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I was trying to compile and execute a program using g++, and then i got the command:

g++ -o example example.cpp && ./example

And it runs OK. I tried to set an environment variable to save my time:

COMPRUN="g++ -o example example.cpp && ./example"

(The echo $COMPRUN tells me the assignment was all right). But when i try to execute it using $COMPRUN, i get g++: error: &&: No such file or directory.

An alias works fine (So my original problem is solved), but an environment variable doesn't.

Why is running a command directly different than running it from an environment variable? How did the command-line interpret my command to get that 'No such file' erro?

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2 Answers 2

up vote 1 down vote accepted

Use a shell function, not a variable, to encapsulate arbitrary code.

$ comprun () {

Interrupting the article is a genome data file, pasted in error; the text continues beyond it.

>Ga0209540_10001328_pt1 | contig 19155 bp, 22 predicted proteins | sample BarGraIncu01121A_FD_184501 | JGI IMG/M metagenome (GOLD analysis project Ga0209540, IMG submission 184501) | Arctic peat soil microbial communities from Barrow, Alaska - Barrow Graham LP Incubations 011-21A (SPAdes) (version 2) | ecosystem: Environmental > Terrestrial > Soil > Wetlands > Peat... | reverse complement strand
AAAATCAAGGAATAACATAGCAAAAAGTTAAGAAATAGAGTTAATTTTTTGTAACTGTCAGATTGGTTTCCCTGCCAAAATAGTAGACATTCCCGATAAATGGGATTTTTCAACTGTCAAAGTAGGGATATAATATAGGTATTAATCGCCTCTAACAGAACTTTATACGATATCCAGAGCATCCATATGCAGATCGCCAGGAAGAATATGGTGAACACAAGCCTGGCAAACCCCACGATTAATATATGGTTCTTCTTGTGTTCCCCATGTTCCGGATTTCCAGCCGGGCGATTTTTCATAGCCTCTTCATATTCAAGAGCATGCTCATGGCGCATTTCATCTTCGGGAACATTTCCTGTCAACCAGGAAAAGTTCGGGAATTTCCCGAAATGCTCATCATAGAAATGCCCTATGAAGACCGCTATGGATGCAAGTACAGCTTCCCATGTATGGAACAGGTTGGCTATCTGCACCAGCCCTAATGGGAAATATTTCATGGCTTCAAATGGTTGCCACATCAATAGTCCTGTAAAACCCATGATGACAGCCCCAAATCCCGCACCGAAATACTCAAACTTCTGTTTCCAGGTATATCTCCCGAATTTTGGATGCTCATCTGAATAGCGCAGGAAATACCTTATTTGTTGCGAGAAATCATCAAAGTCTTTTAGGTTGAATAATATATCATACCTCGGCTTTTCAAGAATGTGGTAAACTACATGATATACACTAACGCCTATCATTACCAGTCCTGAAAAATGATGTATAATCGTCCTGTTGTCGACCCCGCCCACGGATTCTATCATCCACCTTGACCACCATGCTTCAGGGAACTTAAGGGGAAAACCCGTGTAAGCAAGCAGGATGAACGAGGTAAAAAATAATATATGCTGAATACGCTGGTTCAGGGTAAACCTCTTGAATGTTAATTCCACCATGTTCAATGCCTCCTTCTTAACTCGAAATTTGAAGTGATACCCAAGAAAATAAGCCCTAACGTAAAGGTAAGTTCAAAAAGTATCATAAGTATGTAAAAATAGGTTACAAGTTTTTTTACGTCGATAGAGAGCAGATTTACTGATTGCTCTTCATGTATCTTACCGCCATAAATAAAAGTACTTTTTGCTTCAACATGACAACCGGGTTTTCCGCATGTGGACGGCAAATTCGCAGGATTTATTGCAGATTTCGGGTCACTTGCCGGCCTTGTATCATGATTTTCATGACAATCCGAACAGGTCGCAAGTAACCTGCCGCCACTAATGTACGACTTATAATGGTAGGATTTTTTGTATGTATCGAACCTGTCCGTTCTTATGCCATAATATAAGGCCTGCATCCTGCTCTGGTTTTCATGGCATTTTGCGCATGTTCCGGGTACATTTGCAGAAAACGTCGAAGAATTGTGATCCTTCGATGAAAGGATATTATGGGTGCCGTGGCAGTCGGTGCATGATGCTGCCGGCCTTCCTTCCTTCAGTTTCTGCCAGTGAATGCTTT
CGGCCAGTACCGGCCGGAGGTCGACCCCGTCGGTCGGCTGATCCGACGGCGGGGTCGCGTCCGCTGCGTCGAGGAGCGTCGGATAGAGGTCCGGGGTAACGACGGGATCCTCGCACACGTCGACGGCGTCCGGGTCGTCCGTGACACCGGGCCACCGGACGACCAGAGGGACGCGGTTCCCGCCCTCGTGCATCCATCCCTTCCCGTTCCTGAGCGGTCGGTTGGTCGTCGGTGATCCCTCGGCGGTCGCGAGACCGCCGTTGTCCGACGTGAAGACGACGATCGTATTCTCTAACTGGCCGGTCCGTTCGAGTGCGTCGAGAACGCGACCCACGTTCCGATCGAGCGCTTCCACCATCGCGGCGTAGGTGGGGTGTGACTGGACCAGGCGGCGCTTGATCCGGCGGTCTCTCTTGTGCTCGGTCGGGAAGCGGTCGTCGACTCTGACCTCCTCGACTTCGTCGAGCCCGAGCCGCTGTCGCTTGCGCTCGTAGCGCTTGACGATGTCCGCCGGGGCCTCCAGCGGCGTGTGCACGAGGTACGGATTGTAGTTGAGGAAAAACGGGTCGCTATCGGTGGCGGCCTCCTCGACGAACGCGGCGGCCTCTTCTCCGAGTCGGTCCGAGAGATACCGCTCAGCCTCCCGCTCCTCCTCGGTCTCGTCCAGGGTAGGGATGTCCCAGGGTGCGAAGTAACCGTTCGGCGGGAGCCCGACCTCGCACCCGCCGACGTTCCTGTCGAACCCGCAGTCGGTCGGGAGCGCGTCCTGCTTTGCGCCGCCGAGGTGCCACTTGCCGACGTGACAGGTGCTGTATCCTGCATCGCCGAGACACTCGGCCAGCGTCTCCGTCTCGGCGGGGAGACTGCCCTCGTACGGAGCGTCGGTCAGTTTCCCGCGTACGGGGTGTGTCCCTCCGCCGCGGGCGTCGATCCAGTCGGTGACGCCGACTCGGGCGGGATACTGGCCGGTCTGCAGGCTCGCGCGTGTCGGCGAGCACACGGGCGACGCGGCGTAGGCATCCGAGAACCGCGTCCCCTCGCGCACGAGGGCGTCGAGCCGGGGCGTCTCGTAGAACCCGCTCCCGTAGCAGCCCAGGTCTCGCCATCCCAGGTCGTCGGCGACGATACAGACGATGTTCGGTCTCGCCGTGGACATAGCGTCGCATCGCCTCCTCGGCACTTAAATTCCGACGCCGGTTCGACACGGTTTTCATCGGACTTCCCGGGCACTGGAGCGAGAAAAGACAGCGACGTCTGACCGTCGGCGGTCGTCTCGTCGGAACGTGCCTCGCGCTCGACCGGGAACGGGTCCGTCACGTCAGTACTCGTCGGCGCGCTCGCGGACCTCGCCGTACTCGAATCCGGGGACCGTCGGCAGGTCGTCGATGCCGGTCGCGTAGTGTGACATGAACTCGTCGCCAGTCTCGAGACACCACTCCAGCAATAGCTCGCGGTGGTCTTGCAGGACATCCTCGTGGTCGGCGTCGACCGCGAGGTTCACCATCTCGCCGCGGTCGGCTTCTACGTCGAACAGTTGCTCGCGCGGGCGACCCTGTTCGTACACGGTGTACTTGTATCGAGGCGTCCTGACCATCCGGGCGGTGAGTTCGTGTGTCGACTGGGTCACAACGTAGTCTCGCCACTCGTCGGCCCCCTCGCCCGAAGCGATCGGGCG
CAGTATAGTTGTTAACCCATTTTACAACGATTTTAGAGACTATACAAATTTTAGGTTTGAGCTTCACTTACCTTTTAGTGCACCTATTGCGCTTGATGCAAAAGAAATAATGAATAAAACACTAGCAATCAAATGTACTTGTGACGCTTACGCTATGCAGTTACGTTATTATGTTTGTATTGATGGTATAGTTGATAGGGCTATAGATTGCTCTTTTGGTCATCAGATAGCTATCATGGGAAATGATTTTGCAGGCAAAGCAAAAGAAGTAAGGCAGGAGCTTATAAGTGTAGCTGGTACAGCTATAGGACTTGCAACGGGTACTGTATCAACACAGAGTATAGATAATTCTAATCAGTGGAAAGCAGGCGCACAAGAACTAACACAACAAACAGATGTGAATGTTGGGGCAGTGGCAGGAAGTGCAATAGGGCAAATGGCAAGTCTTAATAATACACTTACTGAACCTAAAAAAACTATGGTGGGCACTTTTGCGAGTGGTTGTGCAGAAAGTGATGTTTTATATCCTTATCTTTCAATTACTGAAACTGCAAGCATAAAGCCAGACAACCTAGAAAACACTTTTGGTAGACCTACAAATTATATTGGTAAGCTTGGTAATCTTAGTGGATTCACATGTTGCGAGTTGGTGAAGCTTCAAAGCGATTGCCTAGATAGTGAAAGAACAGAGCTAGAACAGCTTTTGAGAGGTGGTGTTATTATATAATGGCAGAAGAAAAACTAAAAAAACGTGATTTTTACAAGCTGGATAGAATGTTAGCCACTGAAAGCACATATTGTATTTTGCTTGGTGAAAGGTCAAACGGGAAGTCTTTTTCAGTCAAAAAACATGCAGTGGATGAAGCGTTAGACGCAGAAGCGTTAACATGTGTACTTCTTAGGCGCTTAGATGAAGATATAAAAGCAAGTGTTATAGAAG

g++ -o "$1" "$1".cpp && ./"$1"
$ comprun example

Parameter expansion occurs after the command line has already been parsed, so any syntactic structures (like &&) are not recognized. In your case, the file that did not exist was "&&".

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The reason why you got the error is because the shell did not interpret the command-line. Because of that && is treated as a simple string (a file name in the context of your command) instead of being interpreted as a control operator. You'd have to use eval $COMPRUN to have the shell actually evaluate the command string.

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